One of the community members suggested this in the comments, somehow I managed to miss one of the most obvious ones. I hope that putting it up the top, makes up for it! :)
Little tools like TidyUp, and JSHint will clean and verify your code, or you can try the collaborate feature to invite your friends over for a coding session!
Just head over to the homepage, and see for yourself the amount of environments that Codenvy offers, and whether you’d like to try any of them. Besides, it beautifully integrates with several PaaS services to make deployment incredibly fast and easy.
I think that many new developers and designers underestimate, the amount of time that goes into switching tabs and seeing whether the code works or not. Rendera can help immensely, it provides simple functionality and you can view the results within one single click. It’s very lightweight, and is great development environment for beginners. Built with Sinatra.
I love c9, and the way they do things, very professional, modern and stylish! Oh wow, so cheese! Much cringe. You can easily create new workspace, for applications such as: Node.js, WordPress, Django, Rails and of course custom ones. It really makes development much easier, and for beginners it means quicker learning process.
Built-in app deployment, makes transitions seamless. The premium plan will cost you $19, not all that much – considering the wide variety of features, and overall online IDE experience.
Very appealing to those developers who’re looking for full cloud integration of Git and Mercurial. You can clone, commit, pull repos with ease and have everything stored fully in the cloud. You can easily begin a Django project within seconds, as the IDE has features integrated that allow to deploy a new stack very easily.
It’s not free, but it offers a lengthy 45-day free trial, which should be more than enough to understand the platform and see whether you’d like to continue using it, at just $14 per month. It’s fairly feature rich, and is also putting a lot of emphasis on mobile development, possible the most of all the editors in this list. I could ramble on for the rest of the day, but instead I recommend watching their YouTube channel and seeing what they’re all about.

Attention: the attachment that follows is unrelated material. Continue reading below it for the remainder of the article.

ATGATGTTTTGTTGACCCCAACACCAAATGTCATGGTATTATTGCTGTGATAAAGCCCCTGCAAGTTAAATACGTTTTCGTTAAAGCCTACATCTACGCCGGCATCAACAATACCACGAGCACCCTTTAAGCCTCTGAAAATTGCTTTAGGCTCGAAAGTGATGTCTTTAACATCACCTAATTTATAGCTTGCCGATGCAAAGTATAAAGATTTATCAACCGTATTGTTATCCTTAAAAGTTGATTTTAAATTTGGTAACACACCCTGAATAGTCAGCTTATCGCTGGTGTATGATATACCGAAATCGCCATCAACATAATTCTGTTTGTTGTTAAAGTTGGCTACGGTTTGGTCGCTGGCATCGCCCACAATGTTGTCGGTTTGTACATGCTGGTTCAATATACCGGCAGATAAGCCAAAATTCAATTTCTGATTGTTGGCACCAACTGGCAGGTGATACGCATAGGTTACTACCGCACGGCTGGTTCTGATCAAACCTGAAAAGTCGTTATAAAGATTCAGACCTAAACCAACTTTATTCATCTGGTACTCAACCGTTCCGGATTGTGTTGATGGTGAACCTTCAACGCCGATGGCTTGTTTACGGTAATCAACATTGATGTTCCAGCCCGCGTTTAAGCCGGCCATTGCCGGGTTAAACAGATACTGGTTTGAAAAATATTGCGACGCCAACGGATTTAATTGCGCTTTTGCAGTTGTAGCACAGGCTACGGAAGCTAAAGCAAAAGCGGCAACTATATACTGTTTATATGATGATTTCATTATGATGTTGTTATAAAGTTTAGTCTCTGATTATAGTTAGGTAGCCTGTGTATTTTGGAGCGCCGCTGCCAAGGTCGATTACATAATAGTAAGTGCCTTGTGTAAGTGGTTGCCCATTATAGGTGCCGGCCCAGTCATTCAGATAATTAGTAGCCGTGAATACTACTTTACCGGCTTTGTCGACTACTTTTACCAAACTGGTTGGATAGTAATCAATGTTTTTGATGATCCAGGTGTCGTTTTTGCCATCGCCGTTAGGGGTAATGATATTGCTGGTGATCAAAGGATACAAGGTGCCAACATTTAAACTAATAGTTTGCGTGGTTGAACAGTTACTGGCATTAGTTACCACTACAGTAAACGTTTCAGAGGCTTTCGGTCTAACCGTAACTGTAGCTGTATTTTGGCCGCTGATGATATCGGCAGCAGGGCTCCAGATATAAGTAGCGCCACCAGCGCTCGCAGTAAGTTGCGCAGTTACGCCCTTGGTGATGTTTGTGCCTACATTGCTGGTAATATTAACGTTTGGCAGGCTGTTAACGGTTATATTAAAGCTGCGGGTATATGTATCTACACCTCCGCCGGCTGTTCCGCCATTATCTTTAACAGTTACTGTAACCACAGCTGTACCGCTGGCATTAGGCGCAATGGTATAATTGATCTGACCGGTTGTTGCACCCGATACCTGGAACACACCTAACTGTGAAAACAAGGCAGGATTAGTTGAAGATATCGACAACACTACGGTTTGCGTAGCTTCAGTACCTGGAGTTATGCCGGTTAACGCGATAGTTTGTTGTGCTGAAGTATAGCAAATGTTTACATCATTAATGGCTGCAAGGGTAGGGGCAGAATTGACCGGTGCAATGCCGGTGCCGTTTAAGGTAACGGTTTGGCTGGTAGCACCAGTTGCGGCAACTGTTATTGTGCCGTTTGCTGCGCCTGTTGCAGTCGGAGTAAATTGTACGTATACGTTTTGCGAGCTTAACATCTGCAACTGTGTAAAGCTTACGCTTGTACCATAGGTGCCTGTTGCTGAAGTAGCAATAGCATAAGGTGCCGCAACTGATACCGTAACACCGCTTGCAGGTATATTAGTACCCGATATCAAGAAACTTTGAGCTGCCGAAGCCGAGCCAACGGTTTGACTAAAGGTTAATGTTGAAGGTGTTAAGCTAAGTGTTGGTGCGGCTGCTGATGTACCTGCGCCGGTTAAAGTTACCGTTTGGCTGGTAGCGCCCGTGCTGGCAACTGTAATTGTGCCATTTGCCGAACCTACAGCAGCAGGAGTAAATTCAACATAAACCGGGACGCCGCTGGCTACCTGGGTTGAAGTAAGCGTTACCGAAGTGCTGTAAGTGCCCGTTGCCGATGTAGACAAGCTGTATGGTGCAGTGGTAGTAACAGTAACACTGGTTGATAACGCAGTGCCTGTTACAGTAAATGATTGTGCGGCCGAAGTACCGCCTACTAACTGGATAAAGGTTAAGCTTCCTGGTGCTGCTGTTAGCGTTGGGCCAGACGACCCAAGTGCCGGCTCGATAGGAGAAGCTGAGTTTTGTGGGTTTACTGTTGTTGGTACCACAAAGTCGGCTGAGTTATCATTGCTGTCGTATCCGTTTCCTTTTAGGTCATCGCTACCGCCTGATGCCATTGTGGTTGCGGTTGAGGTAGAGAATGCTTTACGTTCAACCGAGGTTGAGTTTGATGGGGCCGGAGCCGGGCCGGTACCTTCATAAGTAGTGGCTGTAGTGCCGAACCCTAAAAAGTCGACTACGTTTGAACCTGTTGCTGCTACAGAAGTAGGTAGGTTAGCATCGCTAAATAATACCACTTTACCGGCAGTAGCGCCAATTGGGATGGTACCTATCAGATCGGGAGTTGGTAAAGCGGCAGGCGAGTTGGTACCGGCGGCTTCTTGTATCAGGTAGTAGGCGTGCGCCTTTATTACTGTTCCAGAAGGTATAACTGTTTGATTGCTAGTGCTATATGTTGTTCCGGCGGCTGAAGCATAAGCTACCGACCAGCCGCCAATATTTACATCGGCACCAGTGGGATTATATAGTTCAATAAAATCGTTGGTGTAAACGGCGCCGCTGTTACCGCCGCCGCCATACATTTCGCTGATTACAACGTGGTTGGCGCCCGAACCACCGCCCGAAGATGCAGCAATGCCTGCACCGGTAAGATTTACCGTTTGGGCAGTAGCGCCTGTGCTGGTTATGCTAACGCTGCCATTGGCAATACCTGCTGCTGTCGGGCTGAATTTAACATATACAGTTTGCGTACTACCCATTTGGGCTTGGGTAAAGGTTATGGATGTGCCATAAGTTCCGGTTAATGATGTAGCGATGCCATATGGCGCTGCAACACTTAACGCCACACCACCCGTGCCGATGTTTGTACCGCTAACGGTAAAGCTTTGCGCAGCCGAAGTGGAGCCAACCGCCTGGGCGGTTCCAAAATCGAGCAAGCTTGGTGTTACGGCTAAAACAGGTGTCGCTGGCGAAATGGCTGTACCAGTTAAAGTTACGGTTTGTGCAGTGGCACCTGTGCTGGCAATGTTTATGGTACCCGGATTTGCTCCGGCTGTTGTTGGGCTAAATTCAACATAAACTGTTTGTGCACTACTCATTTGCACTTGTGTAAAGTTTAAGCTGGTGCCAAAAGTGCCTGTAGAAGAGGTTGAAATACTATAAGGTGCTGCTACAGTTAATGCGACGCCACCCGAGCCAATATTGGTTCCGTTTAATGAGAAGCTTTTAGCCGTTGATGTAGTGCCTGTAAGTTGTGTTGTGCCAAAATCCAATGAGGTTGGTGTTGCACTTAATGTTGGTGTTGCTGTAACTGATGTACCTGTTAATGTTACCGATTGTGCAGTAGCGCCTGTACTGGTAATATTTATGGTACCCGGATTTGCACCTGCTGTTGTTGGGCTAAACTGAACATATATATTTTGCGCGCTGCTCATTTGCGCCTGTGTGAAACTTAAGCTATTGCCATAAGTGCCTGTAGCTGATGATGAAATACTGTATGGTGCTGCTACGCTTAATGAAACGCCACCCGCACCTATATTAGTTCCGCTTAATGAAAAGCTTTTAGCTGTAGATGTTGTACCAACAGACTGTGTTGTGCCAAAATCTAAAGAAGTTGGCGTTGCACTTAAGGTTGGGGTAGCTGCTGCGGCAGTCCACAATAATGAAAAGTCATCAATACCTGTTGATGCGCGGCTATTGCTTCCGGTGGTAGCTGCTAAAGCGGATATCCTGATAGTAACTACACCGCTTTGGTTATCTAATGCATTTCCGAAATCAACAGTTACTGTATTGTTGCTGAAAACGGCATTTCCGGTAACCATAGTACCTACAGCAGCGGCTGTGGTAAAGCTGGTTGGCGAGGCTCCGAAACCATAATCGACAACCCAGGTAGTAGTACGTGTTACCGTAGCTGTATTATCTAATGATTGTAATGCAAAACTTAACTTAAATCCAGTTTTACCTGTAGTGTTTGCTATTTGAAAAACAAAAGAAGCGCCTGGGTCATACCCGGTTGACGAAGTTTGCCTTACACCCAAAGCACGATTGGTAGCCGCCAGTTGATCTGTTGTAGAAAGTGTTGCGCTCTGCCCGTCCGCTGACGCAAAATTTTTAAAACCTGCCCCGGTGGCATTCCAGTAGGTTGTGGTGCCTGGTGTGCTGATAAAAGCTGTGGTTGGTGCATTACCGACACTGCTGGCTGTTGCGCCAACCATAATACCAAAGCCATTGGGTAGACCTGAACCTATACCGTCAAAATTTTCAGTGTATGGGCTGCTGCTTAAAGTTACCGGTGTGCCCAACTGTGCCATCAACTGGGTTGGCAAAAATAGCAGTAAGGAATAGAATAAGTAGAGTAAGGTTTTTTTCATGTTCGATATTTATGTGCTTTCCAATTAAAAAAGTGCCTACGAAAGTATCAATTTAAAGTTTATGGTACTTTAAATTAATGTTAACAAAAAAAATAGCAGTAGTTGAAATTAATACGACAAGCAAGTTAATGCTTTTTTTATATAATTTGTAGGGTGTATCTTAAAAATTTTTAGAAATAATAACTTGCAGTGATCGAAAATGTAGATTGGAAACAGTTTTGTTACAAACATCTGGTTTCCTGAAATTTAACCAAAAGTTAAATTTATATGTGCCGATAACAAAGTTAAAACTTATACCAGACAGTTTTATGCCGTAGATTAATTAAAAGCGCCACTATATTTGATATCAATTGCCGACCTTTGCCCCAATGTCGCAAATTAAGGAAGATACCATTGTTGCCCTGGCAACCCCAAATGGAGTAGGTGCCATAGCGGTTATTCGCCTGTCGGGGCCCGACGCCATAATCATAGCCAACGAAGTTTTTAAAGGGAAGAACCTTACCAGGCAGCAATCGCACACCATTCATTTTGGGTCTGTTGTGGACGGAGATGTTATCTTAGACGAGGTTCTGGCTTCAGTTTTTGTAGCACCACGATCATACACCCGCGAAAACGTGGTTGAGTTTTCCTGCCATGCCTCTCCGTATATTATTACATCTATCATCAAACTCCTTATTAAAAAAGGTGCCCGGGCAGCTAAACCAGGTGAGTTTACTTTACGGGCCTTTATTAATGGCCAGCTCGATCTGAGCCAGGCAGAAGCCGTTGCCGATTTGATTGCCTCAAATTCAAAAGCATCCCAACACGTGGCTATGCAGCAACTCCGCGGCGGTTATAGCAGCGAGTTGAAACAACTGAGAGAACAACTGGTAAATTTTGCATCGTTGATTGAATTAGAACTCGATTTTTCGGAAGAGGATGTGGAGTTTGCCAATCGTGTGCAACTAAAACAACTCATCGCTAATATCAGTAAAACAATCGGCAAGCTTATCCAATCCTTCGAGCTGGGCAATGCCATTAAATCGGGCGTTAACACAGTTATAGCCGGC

Different GUI, same functionality. Yep, nothing much changes from the likes of JSFiddle, or Liveweave. The only difference is the interface, and perhaps the choice of libraries.
The free version is limited to open projects only, the premium is priced at $12 per month.
Quick video shows the default interface, and some functions like pulling from Git, with just a couple of clicks. Try their features page to see more videos like that, I’m not sure I’d be better at explaining them through words.
Koding is similar to Twitter, only it allows you to code within the interface, and it offers some nice collaboration tools along the way. It’s definitely one of the nicest development environments I’ve seen, as far as the style goes. You’re given a free virtual machine when you signup, to aid you with your development journey.
It doesn’t matter what language you need to program with, it’s all covered with Koding. They provide extensive guides to both beginner and experienced types of coders, and constantly offer things like free terabyte weeks, where you can participate to gain more free space for your projects.
Compilr is an online editor & sandbox that lets you write your code all from the comfort of your browser. We do all the heavy lifting so you can just focus on writing and learning code!
Supports the following languages,
it actually timed out for me, so be careful how you browse the site. The result is that I am unable to gather more info, I think it’s deciding too quickly whether someone is a bot, or a real user.
This is the last online code editor on our list, and it’s certainly not the worst. Codeanywhere enables the synchronization with FTP, SSH and even storage sites like Dropbox, to give you access to your files wherever you are. It’s the ultimate tool for web workers on the move. Best of all, it is light weight and fast, so you can concentrate on working, not on the fact that you working from a browser.
I started out with a list of 5 of these editors, it quickly escalated and we’ve ended up with 15 of them. I’m pleased with the result, and I was able to learn about a few new ones, that had never crossed my sight before. I hope you too, were able to find something new, and perhaps something you’re going to play with – more than just once.
Not sure, if I have missed any, but I welcome additions to the list and I’ll add them accordingly.